The Quick.

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    • Publication Date:
      Essay last updated: 20140408
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  • Citations
    • ABNT:
      CLARK-GREENE, B. The Quick. Library Journal, [s. l.], v. 139, n. 7, p. 79, 2014. Disponível em: . Acesso em: 15 nov. 2019.
    • AMA:
      Clark-Greene B. The Quick. Library Journal. 2014;139(7):79. Accessed November 15, 2019.
    • APA:
      Clark-Greene, B. (2014). The Quick. Library Journal, 139(7), 79. Retrieved from
    • Chicago/Turabian: Author-Date:
      Clark-Greene, Barbara. 2014. “The Quick.” Library Journal 139 (7): 79.
    • Harvard:
      Clark-Greene, B. (2014) ‘The Quick’, Library Journal, 139(7), p. 79. Available at: (Accessed: 15 November 2019).
    • Harvard: Australian:
      Clark-Greene, B 2014, ‘The Quick’, Library Journal, vol. 139, no. 7, p. 79, viewed 15 November 2019, .
    • MLA:
      Clark-Greene, Barbara. “The Quick.” Library Journal, vol. 139, no. 7, Apr. 2014, p. 79. EBSCOhost,
    • Chicago/Turabian: Humanities:
      Clark-Greene, Barbara. “The Quick.” Library Journal 139, no. 7 (April 15, 2014): 79.
    • Vancouver/ICMJE:
      Clark-Greene B. The Quick. Library Journal [Internet]. 2014 Apr 15 [cited 2019 Nov 15];139(7):79. Available from:


Booklist Reviews 2014 May #2

Owen's strong debut infuses the classic Victorian-set horror novel with many original, bloody twists. It begins at a decaying Yorkshire mansion, the childhood home of James Norbury and his sister, Charlotte, and later moves over to London. Here James, a new Oxford grad, plans to hone his poetry-writing skills. Then, suddenly, what seems to be a gothic saga transforms into an intricate, sinister epic involving many unique personalities, immense personal danger, unexpected love, and an unusual pursuit of scientific advancement—all centering on the exclusive Aegolius Club. Revealing any more would be a spoiler. With her startling plot, Owen proves a master at anticipating readers' thoughts about future happenings and then crumbling them into dust. Her world building is exceptional, and readers will simultaneously embrace and shrink from the atmosphere's elegant ghastliness, but the novel's structure is uneven—it feels overlong in places—and she devotes regrettably little time to her most intriguing characters. It's an impressive feat, nonetheless, one with the potential to attract a cult (and occult) following this summer. Copyright 2014 Booklist Reviews.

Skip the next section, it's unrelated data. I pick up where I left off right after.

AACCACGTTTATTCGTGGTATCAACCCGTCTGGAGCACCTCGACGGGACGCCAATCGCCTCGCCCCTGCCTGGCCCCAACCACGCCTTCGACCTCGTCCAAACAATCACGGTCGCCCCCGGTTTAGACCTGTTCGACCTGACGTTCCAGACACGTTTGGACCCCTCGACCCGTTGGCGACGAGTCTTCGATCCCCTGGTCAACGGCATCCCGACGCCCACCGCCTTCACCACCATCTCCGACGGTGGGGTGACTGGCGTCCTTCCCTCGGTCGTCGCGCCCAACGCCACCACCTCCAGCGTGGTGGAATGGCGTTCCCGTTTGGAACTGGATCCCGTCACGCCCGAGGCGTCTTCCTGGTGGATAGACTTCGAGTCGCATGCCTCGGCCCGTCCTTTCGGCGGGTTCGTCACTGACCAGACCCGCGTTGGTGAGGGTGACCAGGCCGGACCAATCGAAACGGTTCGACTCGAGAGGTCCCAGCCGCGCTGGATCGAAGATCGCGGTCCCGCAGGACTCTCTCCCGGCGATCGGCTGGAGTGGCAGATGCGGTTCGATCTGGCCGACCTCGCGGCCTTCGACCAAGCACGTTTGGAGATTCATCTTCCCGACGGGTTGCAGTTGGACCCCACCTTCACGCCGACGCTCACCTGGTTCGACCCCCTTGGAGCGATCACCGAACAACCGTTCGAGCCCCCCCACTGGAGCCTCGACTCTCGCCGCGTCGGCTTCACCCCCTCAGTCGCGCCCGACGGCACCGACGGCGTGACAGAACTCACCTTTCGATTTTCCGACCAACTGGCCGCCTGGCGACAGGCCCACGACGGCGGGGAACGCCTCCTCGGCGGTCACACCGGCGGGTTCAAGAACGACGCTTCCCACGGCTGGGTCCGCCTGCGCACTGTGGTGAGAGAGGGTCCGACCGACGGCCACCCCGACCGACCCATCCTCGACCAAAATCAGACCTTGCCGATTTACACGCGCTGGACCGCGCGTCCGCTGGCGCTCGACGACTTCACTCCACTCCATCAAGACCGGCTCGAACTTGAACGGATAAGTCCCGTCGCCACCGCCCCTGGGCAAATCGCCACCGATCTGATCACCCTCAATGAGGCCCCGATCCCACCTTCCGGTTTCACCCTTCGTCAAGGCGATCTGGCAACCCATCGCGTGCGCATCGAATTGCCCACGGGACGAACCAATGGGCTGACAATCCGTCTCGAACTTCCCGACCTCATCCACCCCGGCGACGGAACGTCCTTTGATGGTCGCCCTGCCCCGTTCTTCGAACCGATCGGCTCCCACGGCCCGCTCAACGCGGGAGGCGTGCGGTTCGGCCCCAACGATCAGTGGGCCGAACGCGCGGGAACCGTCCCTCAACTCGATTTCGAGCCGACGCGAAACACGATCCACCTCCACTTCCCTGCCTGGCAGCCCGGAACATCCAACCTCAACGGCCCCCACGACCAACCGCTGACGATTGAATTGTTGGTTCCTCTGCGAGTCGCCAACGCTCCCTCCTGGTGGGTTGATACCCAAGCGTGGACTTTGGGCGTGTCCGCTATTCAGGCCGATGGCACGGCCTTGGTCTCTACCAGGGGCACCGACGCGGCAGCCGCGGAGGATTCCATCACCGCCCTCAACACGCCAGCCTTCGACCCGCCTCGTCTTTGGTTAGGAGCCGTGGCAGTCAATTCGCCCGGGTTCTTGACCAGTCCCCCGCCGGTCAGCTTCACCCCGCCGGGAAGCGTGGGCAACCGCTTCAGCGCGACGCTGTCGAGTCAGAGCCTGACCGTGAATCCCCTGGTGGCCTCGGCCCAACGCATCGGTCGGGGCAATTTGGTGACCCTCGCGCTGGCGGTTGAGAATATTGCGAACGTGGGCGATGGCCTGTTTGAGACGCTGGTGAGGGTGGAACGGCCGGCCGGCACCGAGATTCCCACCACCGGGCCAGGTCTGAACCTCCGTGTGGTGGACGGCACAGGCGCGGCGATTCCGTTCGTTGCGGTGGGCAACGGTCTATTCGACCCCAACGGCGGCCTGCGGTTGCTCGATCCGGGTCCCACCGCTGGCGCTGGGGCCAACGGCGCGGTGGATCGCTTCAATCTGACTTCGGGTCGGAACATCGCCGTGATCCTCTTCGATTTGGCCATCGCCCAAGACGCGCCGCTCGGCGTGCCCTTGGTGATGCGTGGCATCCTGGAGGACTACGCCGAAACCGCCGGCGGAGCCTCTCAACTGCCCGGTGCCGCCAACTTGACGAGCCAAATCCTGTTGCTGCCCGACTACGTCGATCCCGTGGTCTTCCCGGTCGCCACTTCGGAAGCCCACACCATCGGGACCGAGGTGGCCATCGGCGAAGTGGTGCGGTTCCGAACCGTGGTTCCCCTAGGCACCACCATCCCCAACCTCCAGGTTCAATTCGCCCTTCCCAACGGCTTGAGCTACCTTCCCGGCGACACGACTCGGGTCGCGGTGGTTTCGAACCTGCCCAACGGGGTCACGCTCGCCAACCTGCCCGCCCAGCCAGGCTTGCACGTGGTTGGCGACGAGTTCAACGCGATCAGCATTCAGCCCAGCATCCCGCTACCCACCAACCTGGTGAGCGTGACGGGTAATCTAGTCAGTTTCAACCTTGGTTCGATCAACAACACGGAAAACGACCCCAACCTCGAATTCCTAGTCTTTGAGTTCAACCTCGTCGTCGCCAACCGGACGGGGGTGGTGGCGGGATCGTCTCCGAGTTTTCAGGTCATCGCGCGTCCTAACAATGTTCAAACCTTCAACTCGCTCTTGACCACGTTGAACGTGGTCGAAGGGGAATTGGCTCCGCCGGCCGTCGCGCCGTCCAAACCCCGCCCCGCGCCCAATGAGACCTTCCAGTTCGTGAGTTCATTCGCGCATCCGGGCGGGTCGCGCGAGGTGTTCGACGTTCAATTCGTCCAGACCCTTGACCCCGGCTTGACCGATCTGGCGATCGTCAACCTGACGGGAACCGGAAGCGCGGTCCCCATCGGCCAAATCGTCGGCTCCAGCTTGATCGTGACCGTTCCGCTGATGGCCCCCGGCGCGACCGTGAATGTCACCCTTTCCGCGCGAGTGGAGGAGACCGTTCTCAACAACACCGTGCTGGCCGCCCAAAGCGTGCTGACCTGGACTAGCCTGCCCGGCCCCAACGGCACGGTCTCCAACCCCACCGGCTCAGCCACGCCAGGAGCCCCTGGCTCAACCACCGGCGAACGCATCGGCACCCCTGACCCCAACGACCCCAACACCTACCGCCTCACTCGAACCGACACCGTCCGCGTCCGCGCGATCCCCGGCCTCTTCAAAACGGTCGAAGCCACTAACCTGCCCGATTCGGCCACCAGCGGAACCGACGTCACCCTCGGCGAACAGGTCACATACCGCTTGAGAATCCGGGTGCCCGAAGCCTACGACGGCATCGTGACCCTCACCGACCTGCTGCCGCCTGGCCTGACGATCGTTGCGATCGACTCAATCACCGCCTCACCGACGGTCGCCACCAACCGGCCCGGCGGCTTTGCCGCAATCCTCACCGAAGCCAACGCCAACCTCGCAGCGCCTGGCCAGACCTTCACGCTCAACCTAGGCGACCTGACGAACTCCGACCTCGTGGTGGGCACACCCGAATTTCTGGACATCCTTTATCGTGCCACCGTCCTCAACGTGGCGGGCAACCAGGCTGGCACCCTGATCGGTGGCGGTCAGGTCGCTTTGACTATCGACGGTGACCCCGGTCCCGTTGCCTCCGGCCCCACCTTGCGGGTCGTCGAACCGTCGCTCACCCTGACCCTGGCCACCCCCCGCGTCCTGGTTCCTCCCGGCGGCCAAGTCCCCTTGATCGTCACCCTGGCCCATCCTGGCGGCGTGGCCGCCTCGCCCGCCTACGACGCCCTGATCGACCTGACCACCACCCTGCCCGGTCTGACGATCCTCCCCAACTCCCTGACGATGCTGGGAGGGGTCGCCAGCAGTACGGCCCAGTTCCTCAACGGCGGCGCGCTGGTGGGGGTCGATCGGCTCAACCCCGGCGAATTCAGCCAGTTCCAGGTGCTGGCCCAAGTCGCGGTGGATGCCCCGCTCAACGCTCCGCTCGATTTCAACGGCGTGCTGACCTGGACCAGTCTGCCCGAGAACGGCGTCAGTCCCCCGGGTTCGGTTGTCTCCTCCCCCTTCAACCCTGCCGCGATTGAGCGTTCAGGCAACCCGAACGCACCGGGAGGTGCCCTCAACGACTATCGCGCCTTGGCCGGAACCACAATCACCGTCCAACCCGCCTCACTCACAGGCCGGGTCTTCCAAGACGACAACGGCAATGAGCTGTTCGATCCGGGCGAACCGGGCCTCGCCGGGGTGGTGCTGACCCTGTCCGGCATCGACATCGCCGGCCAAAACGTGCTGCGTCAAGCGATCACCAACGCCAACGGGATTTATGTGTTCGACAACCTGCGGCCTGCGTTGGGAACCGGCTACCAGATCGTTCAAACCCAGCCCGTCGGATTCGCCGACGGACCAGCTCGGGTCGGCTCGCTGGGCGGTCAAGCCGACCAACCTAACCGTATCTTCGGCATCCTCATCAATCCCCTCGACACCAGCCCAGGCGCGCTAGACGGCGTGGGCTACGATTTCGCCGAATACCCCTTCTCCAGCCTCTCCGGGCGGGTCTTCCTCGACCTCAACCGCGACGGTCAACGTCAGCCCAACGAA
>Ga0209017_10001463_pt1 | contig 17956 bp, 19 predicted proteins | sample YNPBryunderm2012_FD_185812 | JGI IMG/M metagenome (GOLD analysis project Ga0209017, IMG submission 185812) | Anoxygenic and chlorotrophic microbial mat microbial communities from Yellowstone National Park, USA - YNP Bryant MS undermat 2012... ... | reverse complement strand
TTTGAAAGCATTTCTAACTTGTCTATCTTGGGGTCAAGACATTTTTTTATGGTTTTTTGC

LJ Reviews 2014 April #2

Charlotte and James Norbury, abandoned to the servants' care by their father after their mother's death, grow up relying on each other on the decaying estate of Aiskew in Yorkshire. James, an aspiring poet, moves to London in 1892 and finds his only real friend in young aristocrat Christopher Paige. But then James vanishes suddenly, compelling Charlotte to search for her brother in an unfamiliar city. She soon uncovers a frightening connection between her brother's disappearance and the Aegolius Club, a mysterious, exclusive society whose members are not only elite and powerful but also extremely dangerous. Owen's debut is an intriguing blend of historical, gothic, and supernatural fiction. Readers will be especially engaged by the author's memorable characters, particularly Adeline, a tightrope walker-turned-avenger, and her partner Shadwell. Owen's wonderful atmospheric writing is evocative of Victorian London. VERDICT Though abrupt transitions to a different point of view and time period detract from the flow of the story, this will appeal to devotees of the macabre and gothic set in the Victorian period, especially those who enjoy Charles Palliser's Rustication and David Morrell's Murder as a Fine Art. [See Prepub Alert, 12/16/13.]—Barbara Clark-Greene, Groton P.L., CT

[Page 79]. (c) Copyright 2014. Library Journals LLC, a wholly owned subsidiary of Media Source, Inc. No redistribution permitted.

PW Reviews 2014 March #2

Though currently enjoying a resurgence in popularity, vampires as we know them are a Victorian invention: Dracula came out in 1897. Debut author Owen sets her seductive book in 1892, in a late-Victorian London with a serious vampire problem. And like her Victorian counterparts, Owen depicts a host of characters: there's shy, provincial poet James Norbury and his intrepid sister Charlotte; vampire hunters Adeline Swift and Shadwell; a rich American in danger; and Augustus Mould, who researches vampire myth and fact on behalf of the vampires, and who's as warm and friendly as his name suggests. The vampire world is divided: the elite men of the Aegolius club coexist, not happily, with a ragged band of underclass undead. The book's pleasures include frequent viewpoint shifts that require readers to figure out how each character fits into the story, new riffs on vampire rituals and language, plus several love affairs, most of which are doomed. And there's plenty of action—Mould's research, the clubmen's recruitment efforts, escalating battles between vampires and vampire hunters and among the vampires, and Charlotte's efforts to save James. Though the book has an old-fashioned, leisurely pace, which might cause some reader impatience, Owen's sentence-by-sentence prose is extraordinarily polished—a noteworthy feat for a 500-page debut—and she packs many surprises into her tale, making it a book for readers to lose themselves in. (June)

[Page ]. Copyright 2014 PWxyz LLC